Every generation needs a protest song.
The Civil Rights Movement had “Eyes on the Price,” “We Shall Overcome” and “Ain’t Gonna Let Nobody Turn Me ‘Round.” Now, nearly 50 years later, as young blacks and Latinos take up the challenge to end police brutality and police oppression, the BlackLivesMatter movement has its own protest song, penned by socially conscious artist Janelle Monae.
On Mon. August 17, Monae and other recording artists from her Wondaland label led an interracial crowd in an a cappella rendition of “Hell You Talmbout,” at an impromptu concert near Millennium Park’s iconic “Bean” sculpture. The song chants the names of individuals killed by police over an Afrocentric drum beat.
“What we have done is recorded a tune for you to use those who are out here on the frontlines. We believe that silence is our enemy, but sound is our weapon, music is our weapon,” said the Grammy-nominated artist, who was in town for a concert at Concord Music Hall.
“This song deals with the anguish, the negligence, the disrespect [and] the abuse of power — by not all police officers, but more than enough,” Monae said. “We are bringing drums not guns.”
The impromptu concert followed a press conference to gear up for a series of national actions, including RiseUpOctober, a national day of resistance against police terror, to be held in New York City on October 24.
Monday’s event was co-sponsored by Stop Mass Incarceration Network, Hands Up Coalition and Stolen Lives Parents as a creative speak-out to rally artists, advocates and families of those murdered by police.
“We don’t come here as [an] artist, as celebrities. We come here as people. I come here as a black woman … [as] black human beings as well,” she said. “We are particularly drawn to all these stories and this is the least that we can do.”
Among those stories with which Monae empathized was that of Sandra Bland, who died tragically in a Texas jail cell last month. Bland’s mother, Geneva Reed-Veal, joined Monae front-and-center at the rally. Reed-Veal said is still pained by her daughter’s death and still wants answers.
“My baby is gone and we still don’t know what happened to her,” Reed-Veal said. “We still don’t have all the information we are supposed to have, but it is gonna to be taken care off. I ask all of you with me, stay with me and those who are not with us to come with us.”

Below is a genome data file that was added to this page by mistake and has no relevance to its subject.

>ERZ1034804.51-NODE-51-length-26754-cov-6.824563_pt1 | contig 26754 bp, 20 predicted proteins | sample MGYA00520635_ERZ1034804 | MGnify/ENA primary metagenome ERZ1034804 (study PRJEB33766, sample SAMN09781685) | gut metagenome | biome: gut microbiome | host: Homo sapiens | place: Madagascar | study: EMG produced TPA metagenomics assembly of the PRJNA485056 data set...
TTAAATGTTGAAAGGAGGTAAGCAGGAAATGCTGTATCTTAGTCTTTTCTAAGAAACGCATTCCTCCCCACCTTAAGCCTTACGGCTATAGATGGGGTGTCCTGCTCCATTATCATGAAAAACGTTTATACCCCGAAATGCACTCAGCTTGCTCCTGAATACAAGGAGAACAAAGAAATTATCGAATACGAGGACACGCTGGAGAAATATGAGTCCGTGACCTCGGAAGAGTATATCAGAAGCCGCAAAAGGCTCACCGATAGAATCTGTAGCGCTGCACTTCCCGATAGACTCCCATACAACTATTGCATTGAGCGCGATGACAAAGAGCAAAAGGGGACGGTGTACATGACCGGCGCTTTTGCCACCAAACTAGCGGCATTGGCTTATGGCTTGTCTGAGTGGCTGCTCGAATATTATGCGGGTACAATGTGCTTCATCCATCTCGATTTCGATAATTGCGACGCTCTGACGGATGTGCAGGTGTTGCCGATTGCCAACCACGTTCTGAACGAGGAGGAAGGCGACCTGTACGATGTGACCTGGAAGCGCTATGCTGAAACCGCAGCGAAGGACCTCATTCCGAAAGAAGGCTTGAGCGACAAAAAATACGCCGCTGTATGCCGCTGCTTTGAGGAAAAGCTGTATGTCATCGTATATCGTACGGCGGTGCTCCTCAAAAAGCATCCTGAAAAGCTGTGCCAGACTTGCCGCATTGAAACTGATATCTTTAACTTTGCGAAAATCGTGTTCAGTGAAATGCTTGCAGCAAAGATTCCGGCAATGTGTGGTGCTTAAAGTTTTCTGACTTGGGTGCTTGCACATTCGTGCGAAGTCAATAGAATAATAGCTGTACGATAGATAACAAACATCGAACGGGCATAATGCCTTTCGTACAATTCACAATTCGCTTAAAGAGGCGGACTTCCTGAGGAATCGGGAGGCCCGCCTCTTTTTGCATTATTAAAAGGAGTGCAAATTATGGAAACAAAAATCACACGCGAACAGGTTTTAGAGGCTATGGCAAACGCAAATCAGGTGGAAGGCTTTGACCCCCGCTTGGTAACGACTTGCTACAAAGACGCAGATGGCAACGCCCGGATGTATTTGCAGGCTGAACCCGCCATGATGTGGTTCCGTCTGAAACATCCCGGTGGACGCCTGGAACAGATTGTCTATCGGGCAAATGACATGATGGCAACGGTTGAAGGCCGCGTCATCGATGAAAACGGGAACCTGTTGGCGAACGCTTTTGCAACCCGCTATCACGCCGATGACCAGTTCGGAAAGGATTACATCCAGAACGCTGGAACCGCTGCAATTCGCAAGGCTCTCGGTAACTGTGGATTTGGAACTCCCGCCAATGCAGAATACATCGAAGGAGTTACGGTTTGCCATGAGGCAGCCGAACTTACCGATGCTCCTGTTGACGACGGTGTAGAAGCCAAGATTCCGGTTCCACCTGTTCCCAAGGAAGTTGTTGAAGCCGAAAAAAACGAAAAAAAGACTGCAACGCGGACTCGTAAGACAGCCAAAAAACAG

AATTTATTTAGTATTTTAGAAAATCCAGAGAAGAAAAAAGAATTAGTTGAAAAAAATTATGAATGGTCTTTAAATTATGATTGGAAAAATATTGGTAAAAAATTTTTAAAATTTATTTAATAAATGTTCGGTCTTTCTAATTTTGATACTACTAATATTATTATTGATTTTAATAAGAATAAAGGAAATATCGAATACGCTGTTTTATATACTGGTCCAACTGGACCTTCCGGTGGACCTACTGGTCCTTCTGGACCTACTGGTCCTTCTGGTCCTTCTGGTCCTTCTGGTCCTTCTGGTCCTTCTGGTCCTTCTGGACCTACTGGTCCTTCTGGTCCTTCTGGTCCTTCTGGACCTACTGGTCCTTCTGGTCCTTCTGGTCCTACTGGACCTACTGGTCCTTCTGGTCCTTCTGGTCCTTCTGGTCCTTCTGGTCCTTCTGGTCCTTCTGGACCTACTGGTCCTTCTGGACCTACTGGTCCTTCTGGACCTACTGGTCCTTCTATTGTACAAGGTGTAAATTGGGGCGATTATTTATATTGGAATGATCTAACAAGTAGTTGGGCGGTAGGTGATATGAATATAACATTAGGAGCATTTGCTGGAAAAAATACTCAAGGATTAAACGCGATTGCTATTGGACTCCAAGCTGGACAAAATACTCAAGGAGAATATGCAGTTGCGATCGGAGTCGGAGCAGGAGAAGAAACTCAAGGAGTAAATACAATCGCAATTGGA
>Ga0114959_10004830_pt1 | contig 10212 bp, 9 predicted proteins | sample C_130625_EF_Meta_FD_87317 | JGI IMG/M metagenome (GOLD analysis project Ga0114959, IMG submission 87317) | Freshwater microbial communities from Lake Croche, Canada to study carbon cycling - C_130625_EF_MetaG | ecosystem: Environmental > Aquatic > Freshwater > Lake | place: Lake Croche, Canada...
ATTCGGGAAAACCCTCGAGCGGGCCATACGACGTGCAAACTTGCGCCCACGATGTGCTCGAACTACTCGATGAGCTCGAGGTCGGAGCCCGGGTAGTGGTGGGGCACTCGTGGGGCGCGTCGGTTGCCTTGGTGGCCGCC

Rev. Gregg Greer, of the Chicago chapter of the Southern Christian Leadership Conference (SCLC), spoke at the press conference. He urged the crowd of more than 100 to do its part to stand against police brutality.
“Any time there is a life lost through injustice we got to begin to come together. We got to begin to fight together; to stand together,” he said. “It’s not a black issue. It is not a white issue. It’s a human rights issue. We have to change it.”
And music plays a part in that change, Greer noted.
“As we begin to think about our struggle, music has always been part of that struggle. I am glad that sister [Monae] is coming because part of the movement has to be music,” he said.
LaToya Howell praised Monae for standing with the families. Her son, Justus Howell, 17, was shot in April by a Zion, Illinois police officer after the teen allegedly pointed a gun at him during a chase. The officer was cleared of any wrongdoing.
“I felt that she showed a genuine sympathy and empathy for us. She was here. She showed up. … That means something to us,” she said.
Howell hoped more artists would follow Monae’s lead and be proactive in the struggle. There is power in numbers, she said.
“If more of those artists and people that are in the public eye do as she did, we can gain more numbers and that’s all we need,” Howell said. “People need to hear us. Don’t turn death ears, because it is an epidemic; it is a genocide going on whether they know it or not.”
“I have a newfound respect for her,” added Austin resident L’Vaughn Taylor of Monae. “I always enjoyed her music, but the fact that she is taking it to a very personal [and] people like level and supporting this movement is awesome to me.”
After the impromptu concert the crowd took to the streets. They marched down Randolph Street blocking traffic on State Street before heading to City Hall, where they kneeled down in front of the massive building and prayed. After the prayer, they staged a die-in.
South Shore resident Al-Jalil Gault, 18, an architecture student at Rensselaer Polytechnic Institute in New York, wore a black t-shirt inscribed with “I can’t breathe,” among the last words said by Eric Garner, who died after being placed in a chokehold by a New York City police officer.
As he marched with others toward City Hall, Gault hoisted in the air a yellow placard embossed with 729, the number of individuals killed by police this year, according to the Guardians’ The Counted Project.
“People don’t understand what institutional racism means and people don’t understand what these numbers mean. But they are real, and they affect people on an everyday basis. I’m one of them,” said Gault.